The jury nevertheless sentenced him to death.

On appeal to the Virginia Supreme Court, Atkins argued that he is mentally retarded and therefore the State may not execute him.

Relying on our holding on the Penry case, the State Court majority over the dissent of two members of the Court rejected this contention and affirmed the sentence.

The two dissenters argued that the imposition of the sentence of death upon a criminal defendant who has the mental age of a child between the ages of 9 and 12 is accessive.

Because of the dramatic shift in the state legislative landscape that has occured in the past 13 years, we granted certiorari to revisit the issue that we first addressed in Penry.

We now hold that the Eighth Amendment prohibition against cruel and unusual punishment categorically forbids the execution of the mentally retarded.

Our analysis begins with the text of the Eighth Amendment which succinctly prohibits excessive sanctions.

We have read the text of the Amendment to prohibit all excessive punishment as well as cruel and unusual punishments that may or may not be excessive.

A claim that punishment is excessive is judged by the evolving standards of decency that marked the progress of a maturing society.

This inquiry is informed by objective evidence, most notably by recent legislative enactments.

In cases in which a consensus among the States has emerged, our own judgment is brought to bear by asking whether there is reason to disagree with the judgment reached by the citizenry and its legislators.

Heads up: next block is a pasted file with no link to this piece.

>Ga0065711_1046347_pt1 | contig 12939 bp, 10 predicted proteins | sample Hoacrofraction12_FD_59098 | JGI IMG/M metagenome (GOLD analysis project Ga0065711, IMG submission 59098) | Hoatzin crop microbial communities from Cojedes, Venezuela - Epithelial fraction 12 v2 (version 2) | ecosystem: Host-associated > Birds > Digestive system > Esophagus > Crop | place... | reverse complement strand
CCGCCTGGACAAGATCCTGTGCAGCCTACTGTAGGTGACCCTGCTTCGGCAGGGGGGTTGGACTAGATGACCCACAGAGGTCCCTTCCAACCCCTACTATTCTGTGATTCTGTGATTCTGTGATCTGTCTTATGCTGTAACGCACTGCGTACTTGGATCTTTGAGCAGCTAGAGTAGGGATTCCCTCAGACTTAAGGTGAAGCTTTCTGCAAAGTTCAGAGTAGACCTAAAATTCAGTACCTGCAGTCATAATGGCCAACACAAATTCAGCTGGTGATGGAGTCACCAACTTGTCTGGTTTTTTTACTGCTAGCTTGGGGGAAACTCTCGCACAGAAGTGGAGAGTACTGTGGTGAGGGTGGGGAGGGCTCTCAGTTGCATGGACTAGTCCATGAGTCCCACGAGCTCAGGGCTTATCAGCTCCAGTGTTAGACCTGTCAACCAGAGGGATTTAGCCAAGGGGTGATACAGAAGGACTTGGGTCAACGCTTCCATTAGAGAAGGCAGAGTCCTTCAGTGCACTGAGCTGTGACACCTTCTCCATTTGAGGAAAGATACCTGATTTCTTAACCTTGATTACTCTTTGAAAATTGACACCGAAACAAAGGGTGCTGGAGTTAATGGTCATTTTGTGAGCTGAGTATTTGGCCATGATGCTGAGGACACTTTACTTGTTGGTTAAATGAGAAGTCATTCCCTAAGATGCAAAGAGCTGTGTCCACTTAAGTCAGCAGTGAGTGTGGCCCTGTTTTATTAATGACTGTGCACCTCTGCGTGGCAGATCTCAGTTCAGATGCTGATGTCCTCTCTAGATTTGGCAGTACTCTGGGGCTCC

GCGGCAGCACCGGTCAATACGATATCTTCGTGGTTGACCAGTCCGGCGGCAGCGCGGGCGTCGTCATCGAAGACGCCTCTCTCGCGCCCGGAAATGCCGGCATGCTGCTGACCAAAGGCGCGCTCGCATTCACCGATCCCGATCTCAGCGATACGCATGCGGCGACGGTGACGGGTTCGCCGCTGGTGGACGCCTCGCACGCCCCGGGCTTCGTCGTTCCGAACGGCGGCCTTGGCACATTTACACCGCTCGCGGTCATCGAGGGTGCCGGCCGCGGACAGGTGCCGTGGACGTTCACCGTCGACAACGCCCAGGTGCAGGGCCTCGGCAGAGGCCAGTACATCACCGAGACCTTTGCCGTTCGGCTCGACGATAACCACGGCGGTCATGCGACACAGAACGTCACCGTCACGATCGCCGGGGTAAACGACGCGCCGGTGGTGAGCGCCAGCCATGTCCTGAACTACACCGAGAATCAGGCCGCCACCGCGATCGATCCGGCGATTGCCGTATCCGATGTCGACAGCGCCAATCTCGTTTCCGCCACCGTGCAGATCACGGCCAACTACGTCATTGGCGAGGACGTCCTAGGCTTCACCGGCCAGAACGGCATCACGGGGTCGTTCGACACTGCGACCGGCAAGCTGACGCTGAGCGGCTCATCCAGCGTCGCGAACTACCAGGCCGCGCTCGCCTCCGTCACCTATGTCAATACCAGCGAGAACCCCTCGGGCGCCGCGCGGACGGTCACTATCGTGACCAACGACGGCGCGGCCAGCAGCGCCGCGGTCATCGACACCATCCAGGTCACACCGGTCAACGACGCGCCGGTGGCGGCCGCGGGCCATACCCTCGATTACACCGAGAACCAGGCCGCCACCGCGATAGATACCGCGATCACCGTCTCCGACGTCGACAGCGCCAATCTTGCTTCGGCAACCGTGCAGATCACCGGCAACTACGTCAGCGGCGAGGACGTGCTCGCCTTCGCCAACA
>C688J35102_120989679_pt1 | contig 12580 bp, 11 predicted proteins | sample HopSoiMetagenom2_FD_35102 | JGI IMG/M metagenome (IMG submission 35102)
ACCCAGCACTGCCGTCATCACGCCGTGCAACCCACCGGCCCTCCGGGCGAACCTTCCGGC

With respect to State legislation, we find that much changed in the 13 years since we decided Penry.

At that time, only two States had specifically addressed the precise issue and forbidden the execution of the mentally retarded.

Since then, however, 16 additional States have adopted the ban.

In other States bills have passed at least one House of the Legislature.

Moreover, in States that allow the execution of the mentally retarded the practice is not common.

Prior cases teach that we should focus our attention on statutes expressly addressing the relevant issue.

When we do so we find in the words of our opinion in Enmund against Florida that there is unquestionably consensus in the judgment of the legislatures that have recently addressed the matter.

For reasons stated in the opinion filed with the Clerk today, we agree with the consensus that has emerged.

The number of states that have addressed the issue is less significant than the consistency of their enactments and the direction of the change.

Given the well-known fact that anti-crime legislation is far more popular than legislation providing protections for persons guilty of violent crimes, the large number of states prohibiting the execution of mentally retarded person and the complete absence of states' passing legislation reinstating the power to conduct such executions provides powerful evidence that today our society views mentally retarded offender as categorically less culpable than the average criminal.